Since 1990, the Cuckoo Trail is a leisure route used by walkers, cyclists and horse riders. The 11 mile trail runs from Polegate to Heathfield and has a three mile extension to Shinewater Park, Eastbourne. It passes through some of the districts most beautiful countryside and is extremely popular with some 250,000 visitors every year. Being mainly off-road it is suitable and safe for people of all ages and abilities. The slight gradients and sloped accesses make the trail available to most mobility scooters and wheelchairs. View the Cuckoo Trail leaflet here, you can also download a PDF version of the Cuckoo Trail leaflet.
Join the Cuckoo ChallengeWhether you walk, cycle, ride or scoot along the trail – everyone is welcome to join the ‘Cuckoo Trail’ 100 mile challenge – that’s approximately 9 times the length of the trail! Please email the Wellbeing Team and ask for a copy of the Cuckoo Trail challenge. We will be happy to send this via email or by post. You will receive a Cuckoo Trail Challenge Certificate in recognition of your fantastic achievement.
The History of the Cuckoo TrailThe Cuckoo Trail is now owned by Wealden District Council and East Sussex County Council but was not originally built as a leisure facility. Opened in 1880, the Cuckoo Line was the Polegate to Eridge railway built by the London Brighton and South Coast Railway to prevent its rival, the South Eastern Railway, accessing the Eastbourne traffic. It was named the Cuckoo Line after the tradition that the first cuckoo of spring was always heard at the Heathfield Fair. In time it settled down to become a country railway carrying milk, coal, livestock and timber as well as passengers. From the 1950s onwards, rail passengers and goods were lost to the more convenient buses and lorries serving the area. Facing mounting financial losses, the line was closed by British Rail under the “Beeching cuts”. Passenger trains north of Hailsham and goods trains north of Heathfield were withdrawn in 1965. Three years later all remaining services were curtailed and the track was torn up. The Cuckoo Trail now runs for 11 miles along the route of the railway, linking three of the District’s larger towns – Heathfield, Hailsham and Polegate. It also passes through the villages of Horam and Hellingly. An extension south of Polegate takes the Trail to Hampden Park, near Eastbourne forming part of the National Cycle Network (Route 21). Benches have been erected along the Trail, many carved from fallen trees by local craftsmen. Picnic tables and bike racks are located at intervals along the Trail, but you are welcome to picnic where you like en route. Sculpted gateways to the Trail are provided at the access points between Hailsham and Polegate, whilst a Wildlife Sculpture Trail is laid out for a mile north of Hellingly.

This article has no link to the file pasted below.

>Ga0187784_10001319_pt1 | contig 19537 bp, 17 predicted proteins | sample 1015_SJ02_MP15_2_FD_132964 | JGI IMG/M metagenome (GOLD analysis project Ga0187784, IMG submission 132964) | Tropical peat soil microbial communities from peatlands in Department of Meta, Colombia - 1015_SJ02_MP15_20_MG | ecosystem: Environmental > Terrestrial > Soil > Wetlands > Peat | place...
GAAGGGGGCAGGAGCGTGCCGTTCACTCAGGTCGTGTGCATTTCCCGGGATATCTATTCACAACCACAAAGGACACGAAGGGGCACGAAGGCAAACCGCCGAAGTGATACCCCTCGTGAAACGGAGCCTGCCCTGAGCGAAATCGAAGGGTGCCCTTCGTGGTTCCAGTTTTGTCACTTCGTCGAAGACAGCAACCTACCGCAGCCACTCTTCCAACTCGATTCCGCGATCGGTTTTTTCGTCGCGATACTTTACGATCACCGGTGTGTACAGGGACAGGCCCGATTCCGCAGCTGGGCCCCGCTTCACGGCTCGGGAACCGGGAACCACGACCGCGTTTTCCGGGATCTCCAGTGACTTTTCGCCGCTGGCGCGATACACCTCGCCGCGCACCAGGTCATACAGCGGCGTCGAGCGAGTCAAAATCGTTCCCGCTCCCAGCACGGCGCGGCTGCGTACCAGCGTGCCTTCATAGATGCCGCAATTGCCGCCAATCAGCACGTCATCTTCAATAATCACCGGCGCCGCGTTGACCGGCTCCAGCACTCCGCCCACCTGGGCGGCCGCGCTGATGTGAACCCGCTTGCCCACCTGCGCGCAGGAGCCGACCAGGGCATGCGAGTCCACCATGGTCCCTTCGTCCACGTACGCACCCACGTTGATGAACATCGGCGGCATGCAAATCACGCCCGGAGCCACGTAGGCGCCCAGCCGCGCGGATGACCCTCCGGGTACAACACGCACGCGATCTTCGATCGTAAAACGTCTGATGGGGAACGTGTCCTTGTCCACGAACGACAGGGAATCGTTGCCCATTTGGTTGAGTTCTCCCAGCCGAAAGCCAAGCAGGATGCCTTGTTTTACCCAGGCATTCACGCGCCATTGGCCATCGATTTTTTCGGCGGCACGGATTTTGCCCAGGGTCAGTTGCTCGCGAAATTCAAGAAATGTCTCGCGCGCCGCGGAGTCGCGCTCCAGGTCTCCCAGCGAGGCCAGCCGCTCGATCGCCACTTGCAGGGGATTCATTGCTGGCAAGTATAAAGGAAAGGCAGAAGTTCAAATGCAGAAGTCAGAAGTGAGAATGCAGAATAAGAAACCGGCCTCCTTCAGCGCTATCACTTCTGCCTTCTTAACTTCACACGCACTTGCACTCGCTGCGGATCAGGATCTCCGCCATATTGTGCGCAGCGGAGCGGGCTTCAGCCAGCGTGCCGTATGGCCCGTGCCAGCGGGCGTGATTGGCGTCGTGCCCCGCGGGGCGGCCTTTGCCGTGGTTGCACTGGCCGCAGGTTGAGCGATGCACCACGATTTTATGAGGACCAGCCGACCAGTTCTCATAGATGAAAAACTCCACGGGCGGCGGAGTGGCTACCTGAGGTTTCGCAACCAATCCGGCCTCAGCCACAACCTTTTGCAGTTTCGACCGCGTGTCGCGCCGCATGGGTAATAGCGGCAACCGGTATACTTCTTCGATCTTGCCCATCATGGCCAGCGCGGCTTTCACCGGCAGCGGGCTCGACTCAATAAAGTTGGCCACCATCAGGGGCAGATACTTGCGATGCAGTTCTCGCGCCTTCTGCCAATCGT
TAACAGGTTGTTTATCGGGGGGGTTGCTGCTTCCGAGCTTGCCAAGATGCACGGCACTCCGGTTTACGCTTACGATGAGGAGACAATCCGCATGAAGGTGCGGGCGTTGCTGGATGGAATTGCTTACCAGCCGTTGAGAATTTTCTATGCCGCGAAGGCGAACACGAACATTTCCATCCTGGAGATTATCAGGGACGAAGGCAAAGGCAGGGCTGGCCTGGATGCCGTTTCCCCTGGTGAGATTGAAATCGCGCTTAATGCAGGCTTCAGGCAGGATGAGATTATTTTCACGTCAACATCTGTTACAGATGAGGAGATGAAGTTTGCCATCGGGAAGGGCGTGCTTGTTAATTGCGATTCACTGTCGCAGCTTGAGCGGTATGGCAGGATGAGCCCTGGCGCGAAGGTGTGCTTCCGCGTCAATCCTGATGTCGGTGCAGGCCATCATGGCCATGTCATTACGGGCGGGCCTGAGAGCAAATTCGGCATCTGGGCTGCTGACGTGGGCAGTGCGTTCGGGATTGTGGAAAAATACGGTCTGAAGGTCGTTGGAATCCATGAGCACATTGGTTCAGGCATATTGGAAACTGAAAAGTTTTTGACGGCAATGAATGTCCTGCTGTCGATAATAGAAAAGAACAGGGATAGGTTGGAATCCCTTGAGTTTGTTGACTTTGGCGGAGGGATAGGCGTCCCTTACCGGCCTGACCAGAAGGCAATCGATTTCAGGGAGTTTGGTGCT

Cuckoo Trail Users
- Walkers can use all of the Cuckoo Trail
- Cyclists can use all of the Cuckoo Trail but should dismount where signed.
- Horse riders can ride between Hellingly and the south of Heathfield and between Summerhill Lane south of Hailsham and Polegate. This latter section involves going over a bridge, which crosses the A27 Polegate bypass, where a mounting block is provided at each end.
Cuckoo Trail Users’ CodeFor the safety and enjoyment of everyone, a ‘users’ code’ is in place. We ask for all users to follow these simple guidelines and “share with care”:
- Do not leave litter
- Respect neighbours of the Trail
- Keep to the Trail and do not trespass on any adjacent land
- Motor vehicles and motorcycles are prohibited
- Shooting, firearms and fireworks are prohibited
- Dog fouling – please clear up after your dog and dispose using the bins provided. If a bin is full or unavailable, please take it home.
- Do not obstruct cyclists or horses
- Keep dogs under control
- Carry a bell. Don’t surprise people – ring your bell or call out, remembering that many people are hard of hearing or visually impaired. Don’t just assume that they can see or hear you
- Don’t expect to cycle at high speeds; be prepared to slow down and stop if necessary
- Give way and leave plenty of room for walkers, horses and people with disabilities
- Slow down at junctions and bends
- Dismount where requested
- Give way to cyclists and walkers
- Use the separate path where provided
- Do not use the town sections of the Trail in Hailsham and Heathfield